New monitoring reports published

Date posted: 19-Jul-2018

Reports on monitoring studies carried out over the past year have now been poste..

2018 Concert coming up soon

Date posted: 15-Feb-2018

Our 2018 concert will feature an afternoon of light classics and jazz courtesy of the Auckland Ph..

Wetapunga talk coming soon

Date posted: 05-Feb-2018

For the Social on 19 March the speaker will be Ben Goodwin of Auckland Zoo, who will talk about t..

Rat caught and now takahe released from pens

Date posted: 28-Jan-2018

Thankfully DOC staff Andre de Graaf and Polly Hall and their assistants have trapped the rat whic..

Your Christmas Shopping for a Song

Date posted: 04-Dec-2017

Aka - The Grand Christmas Shopping Expedition to Tiritiri Matangi Island Shop Dreading..

2018 Photo Comp opens for entries

Date posted: 27-Nov-2017

The 2018 Photo Competition is now open for entries. Click here (/2018-photo-competition-tiritiri-mat..

New reports on ruru nesting and Island conservation

Date posted: 02-Oct-2017

Two new reports have been added to the website. The first gives details of a summer students..

2018 calendars now available

Date posted: 27-Sep-2017

Our latest calendar, beautifully illustrated with images taken on the Island, is now available fo..

Guided walks for photographers

Date posted: 21-Jun-2017

For a wonderful day of wildlife photography please join us on Tiritiri Matangi Island for a Ph..

Ferry discounts for Supporters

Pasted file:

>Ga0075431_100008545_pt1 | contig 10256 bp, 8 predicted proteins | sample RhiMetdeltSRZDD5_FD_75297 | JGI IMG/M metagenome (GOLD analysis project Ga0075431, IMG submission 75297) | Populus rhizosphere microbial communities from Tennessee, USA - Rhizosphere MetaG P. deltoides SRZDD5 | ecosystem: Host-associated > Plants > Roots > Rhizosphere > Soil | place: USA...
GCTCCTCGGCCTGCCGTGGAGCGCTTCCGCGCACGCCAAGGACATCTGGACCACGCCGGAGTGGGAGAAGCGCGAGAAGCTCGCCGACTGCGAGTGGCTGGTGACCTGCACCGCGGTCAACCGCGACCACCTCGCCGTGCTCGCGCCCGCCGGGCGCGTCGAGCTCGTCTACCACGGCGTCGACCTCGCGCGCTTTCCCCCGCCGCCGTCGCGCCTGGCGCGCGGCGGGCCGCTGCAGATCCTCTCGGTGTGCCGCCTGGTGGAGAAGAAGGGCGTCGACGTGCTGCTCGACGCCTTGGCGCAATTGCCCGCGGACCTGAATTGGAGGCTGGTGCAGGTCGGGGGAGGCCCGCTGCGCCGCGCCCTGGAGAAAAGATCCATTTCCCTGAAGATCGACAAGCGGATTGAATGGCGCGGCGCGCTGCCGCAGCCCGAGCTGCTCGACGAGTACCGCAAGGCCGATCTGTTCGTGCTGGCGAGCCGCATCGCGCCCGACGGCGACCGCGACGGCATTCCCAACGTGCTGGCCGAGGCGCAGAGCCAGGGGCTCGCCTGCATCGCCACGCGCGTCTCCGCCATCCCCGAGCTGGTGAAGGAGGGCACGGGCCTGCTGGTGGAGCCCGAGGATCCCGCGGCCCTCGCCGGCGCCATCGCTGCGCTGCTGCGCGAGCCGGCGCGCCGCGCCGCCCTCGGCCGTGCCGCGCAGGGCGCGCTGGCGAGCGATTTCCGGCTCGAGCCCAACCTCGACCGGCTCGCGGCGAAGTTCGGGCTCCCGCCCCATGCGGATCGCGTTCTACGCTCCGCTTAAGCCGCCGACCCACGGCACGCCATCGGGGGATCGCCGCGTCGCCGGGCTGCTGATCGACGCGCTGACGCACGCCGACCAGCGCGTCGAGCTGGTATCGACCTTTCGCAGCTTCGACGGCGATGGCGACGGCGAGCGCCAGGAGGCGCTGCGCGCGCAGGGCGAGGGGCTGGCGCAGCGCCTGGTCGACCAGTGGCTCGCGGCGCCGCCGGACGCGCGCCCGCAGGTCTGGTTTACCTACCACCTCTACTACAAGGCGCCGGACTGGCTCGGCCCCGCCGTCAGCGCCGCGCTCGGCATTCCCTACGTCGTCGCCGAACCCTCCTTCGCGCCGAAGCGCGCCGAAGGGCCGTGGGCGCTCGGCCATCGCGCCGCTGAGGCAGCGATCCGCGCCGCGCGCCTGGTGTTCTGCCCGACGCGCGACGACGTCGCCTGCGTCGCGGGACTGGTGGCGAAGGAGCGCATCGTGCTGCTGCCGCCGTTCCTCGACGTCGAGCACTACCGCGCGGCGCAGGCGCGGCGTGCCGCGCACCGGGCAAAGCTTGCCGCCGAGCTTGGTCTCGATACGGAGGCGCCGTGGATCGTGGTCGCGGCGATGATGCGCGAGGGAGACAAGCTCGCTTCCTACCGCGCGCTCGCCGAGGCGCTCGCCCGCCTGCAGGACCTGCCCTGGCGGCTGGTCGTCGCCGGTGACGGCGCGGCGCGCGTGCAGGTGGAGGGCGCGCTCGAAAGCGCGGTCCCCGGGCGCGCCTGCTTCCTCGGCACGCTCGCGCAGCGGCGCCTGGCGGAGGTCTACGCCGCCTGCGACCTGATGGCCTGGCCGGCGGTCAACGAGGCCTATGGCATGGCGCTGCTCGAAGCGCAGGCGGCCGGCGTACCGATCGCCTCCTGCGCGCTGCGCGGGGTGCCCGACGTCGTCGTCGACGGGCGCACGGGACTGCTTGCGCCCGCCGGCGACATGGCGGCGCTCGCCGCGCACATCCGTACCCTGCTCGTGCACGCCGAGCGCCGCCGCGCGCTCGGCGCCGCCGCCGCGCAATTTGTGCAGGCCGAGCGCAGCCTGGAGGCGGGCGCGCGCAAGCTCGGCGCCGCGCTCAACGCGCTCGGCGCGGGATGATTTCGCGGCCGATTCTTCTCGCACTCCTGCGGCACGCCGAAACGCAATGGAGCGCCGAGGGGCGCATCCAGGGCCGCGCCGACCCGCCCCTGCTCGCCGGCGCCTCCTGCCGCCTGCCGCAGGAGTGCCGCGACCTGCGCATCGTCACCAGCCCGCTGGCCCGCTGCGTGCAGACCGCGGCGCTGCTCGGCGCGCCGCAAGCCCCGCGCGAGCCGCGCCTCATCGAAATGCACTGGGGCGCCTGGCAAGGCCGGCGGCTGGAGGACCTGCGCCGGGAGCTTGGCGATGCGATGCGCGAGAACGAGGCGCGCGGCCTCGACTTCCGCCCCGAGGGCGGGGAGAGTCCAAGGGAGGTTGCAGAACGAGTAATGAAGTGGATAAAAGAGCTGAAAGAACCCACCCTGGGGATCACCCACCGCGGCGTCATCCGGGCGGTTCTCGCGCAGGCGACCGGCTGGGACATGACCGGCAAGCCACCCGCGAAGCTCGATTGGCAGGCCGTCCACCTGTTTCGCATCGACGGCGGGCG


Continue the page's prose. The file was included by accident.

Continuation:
Date posted: 18-May-2017

Tiritiri Matangi Island, the perfect winter's day trip. The birds are at their best, warm up w..


Botanical name:  Phormium tenax
Maori name:  Harakeke
Common name:  Flax

Flax bush

A member of the day lily family Hermerocallidaceae, flax is capable of surviving on clifftops and bone-dry cuttings as well as in swamps.  Leaves are 1 – 3 m long.


Flax played an important role in traditional Maori life. It was used to make clothing, food baskets, mats and fish traps. Fibre was extracted from the leaves by first scraping them with a mussel shell. It was then washed, dried and bleached in the sun. The fibre was rolled into a double thread for weaving. 

Flower stalks were made into rafts and nectar from the flowers sweetened fern root meal. The orange gum from the base of the plant was administered as an antiseptic and used to stop bleeding

Flax flowersFlax flower spearsWhen flowering flax provides nectar for honeyeaters. The seeds are eaten by kakariki and the bushy clumps provide shelter and nesting sites for penguins.  Flowering is from November to January, with seeds from February to March.


Flax was also used for rope making by Europeans, initially for the Royal Navy.

Photography by Jan Velvin
© (top right, bottom left ) and by Peter Craw ©
(bottom left)